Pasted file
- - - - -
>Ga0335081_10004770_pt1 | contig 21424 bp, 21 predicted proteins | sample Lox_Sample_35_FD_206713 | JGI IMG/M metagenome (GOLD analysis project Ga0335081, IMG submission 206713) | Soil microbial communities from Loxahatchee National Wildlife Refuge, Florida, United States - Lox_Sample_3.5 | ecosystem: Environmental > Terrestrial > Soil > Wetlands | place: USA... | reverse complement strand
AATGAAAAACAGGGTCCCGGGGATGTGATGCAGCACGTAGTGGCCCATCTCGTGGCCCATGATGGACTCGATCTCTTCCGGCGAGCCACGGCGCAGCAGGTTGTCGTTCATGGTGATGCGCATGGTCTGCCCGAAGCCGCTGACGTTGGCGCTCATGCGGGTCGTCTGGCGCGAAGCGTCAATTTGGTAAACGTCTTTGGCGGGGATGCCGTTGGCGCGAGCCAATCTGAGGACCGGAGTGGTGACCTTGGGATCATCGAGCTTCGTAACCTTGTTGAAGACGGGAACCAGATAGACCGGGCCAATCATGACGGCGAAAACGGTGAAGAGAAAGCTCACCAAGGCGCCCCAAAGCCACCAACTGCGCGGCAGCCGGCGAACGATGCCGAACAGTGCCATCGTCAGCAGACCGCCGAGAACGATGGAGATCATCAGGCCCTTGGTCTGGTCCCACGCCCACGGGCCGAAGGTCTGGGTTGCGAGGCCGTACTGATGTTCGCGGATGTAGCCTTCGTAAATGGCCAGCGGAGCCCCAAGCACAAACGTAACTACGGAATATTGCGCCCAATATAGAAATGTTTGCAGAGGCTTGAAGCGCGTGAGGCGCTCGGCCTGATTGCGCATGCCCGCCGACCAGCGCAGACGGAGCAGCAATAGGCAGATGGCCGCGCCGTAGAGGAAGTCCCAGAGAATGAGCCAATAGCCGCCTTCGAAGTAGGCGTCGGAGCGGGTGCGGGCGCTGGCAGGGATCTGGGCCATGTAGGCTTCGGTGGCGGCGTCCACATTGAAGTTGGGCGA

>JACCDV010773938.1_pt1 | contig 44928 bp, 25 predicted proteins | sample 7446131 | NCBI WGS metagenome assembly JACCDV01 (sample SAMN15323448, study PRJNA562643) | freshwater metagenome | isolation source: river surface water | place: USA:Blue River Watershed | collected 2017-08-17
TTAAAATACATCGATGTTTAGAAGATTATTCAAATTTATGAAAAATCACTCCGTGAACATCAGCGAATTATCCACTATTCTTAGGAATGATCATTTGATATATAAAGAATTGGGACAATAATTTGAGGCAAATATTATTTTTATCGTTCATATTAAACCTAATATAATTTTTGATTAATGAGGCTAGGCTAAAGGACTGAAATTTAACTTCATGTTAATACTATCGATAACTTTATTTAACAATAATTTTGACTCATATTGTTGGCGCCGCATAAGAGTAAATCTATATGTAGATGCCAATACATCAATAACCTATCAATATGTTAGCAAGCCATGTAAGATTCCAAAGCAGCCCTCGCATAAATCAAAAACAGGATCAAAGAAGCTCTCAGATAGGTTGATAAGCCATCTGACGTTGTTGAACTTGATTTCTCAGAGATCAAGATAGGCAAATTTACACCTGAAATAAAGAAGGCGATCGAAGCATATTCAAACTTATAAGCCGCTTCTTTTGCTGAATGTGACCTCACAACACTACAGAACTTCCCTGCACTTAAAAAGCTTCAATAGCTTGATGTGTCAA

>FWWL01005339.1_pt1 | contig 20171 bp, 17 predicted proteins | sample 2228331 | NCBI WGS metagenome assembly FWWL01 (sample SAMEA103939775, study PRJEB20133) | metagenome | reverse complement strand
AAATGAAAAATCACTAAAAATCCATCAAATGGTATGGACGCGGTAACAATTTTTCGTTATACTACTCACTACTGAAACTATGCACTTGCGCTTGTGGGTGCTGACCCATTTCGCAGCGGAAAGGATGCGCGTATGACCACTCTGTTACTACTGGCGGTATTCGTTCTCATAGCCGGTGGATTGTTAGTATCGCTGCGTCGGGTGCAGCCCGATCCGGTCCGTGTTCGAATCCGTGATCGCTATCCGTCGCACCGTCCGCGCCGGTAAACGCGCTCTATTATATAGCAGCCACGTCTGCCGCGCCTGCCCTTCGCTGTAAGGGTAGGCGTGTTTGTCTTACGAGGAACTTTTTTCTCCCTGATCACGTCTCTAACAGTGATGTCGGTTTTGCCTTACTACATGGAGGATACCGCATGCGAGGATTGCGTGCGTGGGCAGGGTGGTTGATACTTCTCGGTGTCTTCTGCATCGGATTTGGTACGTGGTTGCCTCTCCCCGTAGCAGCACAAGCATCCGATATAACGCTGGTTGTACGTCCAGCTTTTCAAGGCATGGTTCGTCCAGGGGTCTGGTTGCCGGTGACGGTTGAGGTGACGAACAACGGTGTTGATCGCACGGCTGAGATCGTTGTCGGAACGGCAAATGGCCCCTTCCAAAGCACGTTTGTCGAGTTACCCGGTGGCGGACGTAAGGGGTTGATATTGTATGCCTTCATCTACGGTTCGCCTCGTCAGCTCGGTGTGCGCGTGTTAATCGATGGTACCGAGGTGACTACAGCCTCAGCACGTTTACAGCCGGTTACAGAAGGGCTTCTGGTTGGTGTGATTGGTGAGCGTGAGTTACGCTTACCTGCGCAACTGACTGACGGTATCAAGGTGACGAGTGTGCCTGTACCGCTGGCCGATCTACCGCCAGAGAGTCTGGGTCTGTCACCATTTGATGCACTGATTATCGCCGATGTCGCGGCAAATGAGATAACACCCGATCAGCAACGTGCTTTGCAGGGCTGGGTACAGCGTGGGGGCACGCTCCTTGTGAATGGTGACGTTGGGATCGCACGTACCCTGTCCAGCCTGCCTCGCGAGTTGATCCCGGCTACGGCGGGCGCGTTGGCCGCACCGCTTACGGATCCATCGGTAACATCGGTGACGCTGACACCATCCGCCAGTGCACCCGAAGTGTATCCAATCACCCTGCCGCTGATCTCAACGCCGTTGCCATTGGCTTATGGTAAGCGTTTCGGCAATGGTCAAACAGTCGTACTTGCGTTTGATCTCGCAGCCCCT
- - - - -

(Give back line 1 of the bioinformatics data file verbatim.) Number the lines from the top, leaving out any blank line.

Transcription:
>Ga0335081_10004770_pt1 | contig 21424 bp, 21 predicted proteins | sample Lox_Sample_35_FD_206713 | JGI IMG/M metagenome (GOLD analysis project Ga0335081, IMG submission 206713) | Soil microbial communities from Loxahatchee National Wildlife Refuge, Florida, United States - Lox_Sample_3.5 | ecosystem: Environmental > Terrestrial > Soil > Wetlands | place: USA... | reverse complement strand